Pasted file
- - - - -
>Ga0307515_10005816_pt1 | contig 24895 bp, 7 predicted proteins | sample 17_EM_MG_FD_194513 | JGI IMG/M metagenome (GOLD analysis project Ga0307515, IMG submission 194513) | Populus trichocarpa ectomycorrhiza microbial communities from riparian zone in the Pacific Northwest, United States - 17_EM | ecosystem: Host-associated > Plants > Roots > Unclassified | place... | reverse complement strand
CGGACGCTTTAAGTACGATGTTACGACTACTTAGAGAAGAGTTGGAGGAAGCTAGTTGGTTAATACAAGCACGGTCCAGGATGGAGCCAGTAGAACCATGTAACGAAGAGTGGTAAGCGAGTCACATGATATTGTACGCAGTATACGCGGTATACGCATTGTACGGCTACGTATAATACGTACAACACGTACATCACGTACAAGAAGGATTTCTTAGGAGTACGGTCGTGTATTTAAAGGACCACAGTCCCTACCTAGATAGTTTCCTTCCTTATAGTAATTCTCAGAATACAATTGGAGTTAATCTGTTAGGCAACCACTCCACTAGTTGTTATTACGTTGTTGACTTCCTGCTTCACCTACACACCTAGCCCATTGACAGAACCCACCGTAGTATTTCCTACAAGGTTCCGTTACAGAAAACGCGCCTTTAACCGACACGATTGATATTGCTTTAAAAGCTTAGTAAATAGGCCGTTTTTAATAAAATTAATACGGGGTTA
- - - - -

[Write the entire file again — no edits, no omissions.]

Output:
>Ga0307515_10005816_pt1 | contig 24895 bp, 7 predicted proteins | sample 17_EM_MG_FD_194513 | JGI IMG/M metagenome (GOLD analysis project Ga0307515, IMG submission 194513) | Populus trichocarpa ectomycorrhiza microbial communities from riparian zone in the Pacific Northwest, United States - 17_EM | ecosystem: Host-associated > Plants > Roots > Unclassified | place... | reverse complement strand
CGGACGCTTTAAGTACGATGTTACGACTACTTAGAGAAGAGTTGGAGGAAGCTAGTTGGTTAATACAAGCACGGTCCAGGATGGAGCCAGTAGAACCATGTAACGAAGAGTGGTAAGCGAGTCACATGATATTGTACGCAGTATACGCGGTATACGCATTGTACGGCTACGTATAATACGTACAACACGTACATCACGTACAAGAAGGATTTCTTAGGAGTACGGTCGTGTATTTAAAGGACCACAGTCCCTACCTAGATAGTTTCCTTCCTTATAGTAATTCTCAGAATACAATTGGAGTTAATCTGTTAGGCAACCACTCCACTAGTTGTTATTACGTTGTTGACTTCCTGCTTCACCTACACACCTAGCCCATTGACAGAACCCACCGTAGTATTTCCTACAAGGTTCCGTTACAGAAAACGCGCCTTTAACCGACACGATTGATATTGCTTTAAAAGCTTAGTAAATAGGCCGTTTTTAATAAAATTAATACGGGGTTA